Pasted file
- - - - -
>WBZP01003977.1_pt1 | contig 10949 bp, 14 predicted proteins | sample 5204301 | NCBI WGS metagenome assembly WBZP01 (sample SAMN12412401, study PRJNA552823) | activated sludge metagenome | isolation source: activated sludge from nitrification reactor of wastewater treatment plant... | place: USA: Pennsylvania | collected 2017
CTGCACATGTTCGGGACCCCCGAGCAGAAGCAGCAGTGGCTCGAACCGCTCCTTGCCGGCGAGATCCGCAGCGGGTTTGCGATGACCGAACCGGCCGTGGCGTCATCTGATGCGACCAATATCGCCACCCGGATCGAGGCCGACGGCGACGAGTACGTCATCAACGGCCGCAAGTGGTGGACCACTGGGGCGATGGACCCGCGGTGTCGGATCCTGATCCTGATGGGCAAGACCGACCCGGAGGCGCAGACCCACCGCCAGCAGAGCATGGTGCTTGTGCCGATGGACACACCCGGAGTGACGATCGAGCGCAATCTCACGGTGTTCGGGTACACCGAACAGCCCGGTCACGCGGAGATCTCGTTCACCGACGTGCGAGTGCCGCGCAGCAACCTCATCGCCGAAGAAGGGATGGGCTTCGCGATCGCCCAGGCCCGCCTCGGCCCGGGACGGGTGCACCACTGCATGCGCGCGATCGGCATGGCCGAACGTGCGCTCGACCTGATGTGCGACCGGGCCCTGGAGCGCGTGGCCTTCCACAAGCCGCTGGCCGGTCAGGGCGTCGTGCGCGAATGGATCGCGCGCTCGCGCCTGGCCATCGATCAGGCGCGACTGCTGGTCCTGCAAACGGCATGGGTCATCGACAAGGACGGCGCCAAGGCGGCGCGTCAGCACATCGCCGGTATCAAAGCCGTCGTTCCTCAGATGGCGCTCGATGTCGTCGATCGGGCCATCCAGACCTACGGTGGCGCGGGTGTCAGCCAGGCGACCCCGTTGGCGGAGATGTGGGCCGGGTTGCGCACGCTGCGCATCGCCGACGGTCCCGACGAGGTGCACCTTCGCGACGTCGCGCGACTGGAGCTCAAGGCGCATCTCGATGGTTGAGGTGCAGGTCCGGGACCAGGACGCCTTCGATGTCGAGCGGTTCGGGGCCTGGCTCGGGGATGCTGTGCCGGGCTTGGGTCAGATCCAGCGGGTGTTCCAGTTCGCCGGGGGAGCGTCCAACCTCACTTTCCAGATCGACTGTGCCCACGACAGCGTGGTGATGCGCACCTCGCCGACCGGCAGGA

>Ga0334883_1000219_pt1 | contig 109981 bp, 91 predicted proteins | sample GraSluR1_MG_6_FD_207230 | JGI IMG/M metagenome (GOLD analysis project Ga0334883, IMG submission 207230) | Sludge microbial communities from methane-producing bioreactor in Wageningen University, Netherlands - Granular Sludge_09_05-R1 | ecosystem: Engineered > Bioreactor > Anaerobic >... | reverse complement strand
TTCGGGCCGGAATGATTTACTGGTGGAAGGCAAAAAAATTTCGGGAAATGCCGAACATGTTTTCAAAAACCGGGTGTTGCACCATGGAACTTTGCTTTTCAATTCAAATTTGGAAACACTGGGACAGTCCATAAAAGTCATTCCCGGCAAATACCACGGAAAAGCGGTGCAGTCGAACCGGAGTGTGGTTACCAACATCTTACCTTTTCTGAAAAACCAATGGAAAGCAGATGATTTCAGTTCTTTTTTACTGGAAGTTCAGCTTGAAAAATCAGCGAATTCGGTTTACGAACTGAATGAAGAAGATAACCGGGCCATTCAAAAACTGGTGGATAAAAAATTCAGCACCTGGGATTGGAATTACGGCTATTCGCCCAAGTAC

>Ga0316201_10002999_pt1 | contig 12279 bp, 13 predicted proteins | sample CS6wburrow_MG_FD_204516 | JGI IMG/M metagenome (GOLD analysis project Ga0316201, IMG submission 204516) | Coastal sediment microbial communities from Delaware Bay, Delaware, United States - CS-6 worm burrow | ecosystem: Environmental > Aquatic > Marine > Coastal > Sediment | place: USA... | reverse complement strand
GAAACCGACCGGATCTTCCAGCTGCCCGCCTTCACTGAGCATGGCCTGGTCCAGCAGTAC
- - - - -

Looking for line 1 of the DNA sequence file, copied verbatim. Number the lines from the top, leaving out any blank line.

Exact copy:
>WBZP01003977.1_pt1 | contig 10949 bp, 14 predicted proteins | sample 5204301 | NCBI WGS metagenome assembly WBZP01 (sample SAMN12412401, study PRJNA552823) | activated sludge metagenome | isolation source: activated sludge from nitrification reactor of wastewater treatment plant... | place: USA: Pennsylvania | collected 2017